Despite the high-profile launch of such eagerly awaited coins as Tiffany, Mongolian Wildlife and Coin Invest Trust’s experimental releases, the item that caught my eye the most in Berlin was the relaunch of a minor two-year old coin, Chinggis Khaan, issued for the Asian state of Mongolia. The big news from CIT at the show was the public launch of SmartMinting, a technique allowing hitherto unprecedented levels of intricate relief on smaller coins, amongst many other benefits. Applied to a range of their new coins, CIT took the inspired step of using it on a previous release to ably demonstrate the benefits of the process in comparison to traditional strikes.
The coin reverse is a representation of the head of what is the world’s largest equestrian statue, built in Mongolia, of its most famous son, Chinggis Khaan, the head of the Mongol hordes that went on to carve out the world’s largest contiguous land empire. The statue itself is a huge and stunning work of art formed in stainless steel, and of a scale hard to imagine. Frankly, it’s a fantastic subject for a coin, full of angular detail, formed in metal, and a figure of immense fascination around the world.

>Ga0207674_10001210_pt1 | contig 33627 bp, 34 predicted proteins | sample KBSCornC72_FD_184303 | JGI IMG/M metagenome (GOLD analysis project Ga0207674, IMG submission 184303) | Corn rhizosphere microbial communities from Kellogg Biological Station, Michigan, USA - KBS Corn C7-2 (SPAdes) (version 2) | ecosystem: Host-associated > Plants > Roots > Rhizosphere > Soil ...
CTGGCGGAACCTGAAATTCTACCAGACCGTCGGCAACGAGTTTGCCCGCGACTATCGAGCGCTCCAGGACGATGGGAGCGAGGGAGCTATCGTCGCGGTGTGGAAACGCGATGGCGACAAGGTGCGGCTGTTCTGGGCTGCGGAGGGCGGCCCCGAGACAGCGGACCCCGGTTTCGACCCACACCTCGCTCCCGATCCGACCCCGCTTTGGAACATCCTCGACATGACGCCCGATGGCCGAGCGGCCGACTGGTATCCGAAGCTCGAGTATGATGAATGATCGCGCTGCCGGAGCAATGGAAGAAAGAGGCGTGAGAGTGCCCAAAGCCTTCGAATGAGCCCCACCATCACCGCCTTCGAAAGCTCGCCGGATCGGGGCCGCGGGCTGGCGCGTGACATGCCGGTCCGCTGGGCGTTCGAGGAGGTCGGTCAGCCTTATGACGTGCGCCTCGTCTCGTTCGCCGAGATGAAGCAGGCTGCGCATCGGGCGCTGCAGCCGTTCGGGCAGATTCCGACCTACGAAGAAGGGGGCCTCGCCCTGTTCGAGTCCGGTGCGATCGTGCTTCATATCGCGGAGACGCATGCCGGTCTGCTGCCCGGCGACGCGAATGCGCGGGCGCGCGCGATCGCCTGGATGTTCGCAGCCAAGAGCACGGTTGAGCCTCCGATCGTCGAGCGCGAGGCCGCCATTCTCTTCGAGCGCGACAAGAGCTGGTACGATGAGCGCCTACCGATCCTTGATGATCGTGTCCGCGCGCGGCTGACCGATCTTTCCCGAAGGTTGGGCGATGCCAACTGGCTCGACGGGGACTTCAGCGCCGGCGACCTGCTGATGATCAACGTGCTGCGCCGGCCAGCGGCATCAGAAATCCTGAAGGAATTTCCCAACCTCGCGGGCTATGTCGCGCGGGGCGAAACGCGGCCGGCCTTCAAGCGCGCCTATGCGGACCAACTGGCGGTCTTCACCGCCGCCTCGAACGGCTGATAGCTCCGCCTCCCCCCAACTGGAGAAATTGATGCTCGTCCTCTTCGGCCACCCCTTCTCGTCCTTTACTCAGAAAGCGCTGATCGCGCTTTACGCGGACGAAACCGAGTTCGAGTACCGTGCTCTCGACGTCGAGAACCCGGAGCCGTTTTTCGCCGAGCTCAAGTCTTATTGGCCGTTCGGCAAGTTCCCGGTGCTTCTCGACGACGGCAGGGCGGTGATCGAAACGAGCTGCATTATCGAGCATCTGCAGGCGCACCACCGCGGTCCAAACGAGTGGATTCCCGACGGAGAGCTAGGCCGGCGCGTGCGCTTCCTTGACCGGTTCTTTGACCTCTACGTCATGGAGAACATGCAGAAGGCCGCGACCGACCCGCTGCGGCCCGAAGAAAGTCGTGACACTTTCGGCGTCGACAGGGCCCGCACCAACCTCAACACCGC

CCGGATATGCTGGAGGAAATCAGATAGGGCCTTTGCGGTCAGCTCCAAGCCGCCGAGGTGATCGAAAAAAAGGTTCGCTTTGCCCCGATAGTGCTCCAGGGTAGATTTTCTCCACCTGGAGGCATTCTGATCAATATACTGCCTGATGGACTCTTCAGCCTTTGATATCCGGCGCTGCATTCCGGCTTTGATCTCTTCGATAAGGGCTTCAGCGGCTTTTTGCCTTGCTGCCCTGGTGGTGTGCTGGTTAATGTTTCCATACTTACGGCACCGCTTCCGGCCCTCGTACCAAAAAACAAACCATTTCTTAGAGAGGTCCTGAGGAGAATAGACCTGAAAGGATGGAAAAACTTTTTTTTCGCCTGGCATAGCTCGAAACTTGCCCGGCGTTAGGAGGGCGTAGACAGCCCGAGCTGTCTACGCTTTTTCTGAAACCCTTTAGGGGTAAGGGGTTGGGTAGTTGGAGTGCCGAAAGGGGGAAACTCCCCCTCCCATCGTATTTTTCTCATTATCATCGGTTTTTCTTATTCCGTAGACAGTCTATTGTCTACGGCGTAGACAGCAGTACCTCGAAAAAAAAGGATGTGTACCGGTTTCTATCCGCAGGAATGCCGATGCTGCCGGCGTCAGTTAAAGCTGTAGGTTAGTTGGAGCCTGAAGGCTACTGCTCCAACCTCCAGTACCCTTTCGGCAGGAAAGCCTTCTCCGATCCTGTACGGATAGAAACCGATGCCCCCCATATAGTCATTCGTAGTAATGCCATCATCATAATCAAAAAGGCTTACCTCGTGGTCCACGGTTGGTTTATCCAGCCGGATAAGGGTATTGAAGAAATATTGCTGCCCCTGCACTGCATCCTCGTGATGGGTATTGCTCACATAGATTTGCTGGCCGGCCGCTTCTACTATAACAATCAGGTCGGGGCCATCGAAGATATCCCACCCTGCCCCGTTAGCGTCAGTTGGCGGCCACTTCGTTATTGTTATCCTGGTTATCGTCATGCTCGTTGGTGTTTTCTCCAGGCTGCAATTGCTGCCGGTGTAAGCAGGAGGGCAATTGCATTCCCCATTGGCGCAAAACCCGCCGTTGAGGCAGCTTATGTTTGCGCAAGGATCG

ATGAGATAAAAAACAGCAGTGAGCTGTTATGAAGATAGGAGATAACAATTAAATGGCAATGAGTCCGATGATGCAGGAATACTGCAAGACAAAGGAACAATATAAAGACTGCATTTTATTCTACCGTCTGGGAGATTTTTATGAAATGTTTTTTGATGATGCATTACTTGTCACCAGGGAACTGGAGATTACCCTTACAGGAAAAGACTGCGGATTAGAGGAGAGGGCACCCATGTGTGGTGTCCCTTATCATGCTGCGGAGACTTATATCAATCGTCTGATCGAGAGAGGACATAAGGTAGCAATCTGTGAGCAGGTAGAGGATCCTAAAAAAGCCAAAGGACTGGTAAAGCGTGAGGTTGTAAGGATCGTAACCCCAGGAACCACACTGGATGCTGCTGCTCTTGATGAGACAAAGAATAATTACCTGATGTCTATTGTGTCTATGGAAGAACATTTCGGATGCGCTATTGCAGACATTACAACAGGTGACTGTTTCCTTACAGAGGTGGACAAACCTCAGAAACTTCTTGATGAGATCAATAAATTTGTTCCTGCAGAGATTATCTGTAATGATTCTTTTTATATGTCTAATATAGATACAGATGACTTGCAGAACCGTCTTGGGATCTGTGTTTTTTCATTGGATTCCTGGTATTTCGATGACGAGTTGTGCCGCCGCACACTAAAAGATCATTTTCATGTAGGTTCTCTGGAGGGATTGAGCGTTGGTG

The new issue is an almost identical design to the 2014 coin, but has a look that is simply worlds apart from its older brother. Sat in the display cabinet on the CIT stand, it almost looked like the face of the Khaan was following you around and staring back at you. It’s hard to describe, but it was one of the highlights of the show for me personally. Struck in an ounce of fine silver, the coin is boxed in one of CIT’s customised wooden boxes, and comes with the obligatory Certificate of Authenticity. We like this one immensely and will definitely pick one up. Outside of putting the date on the obverse, we wouldn’t change a thing and highly recommend a look at one yourself.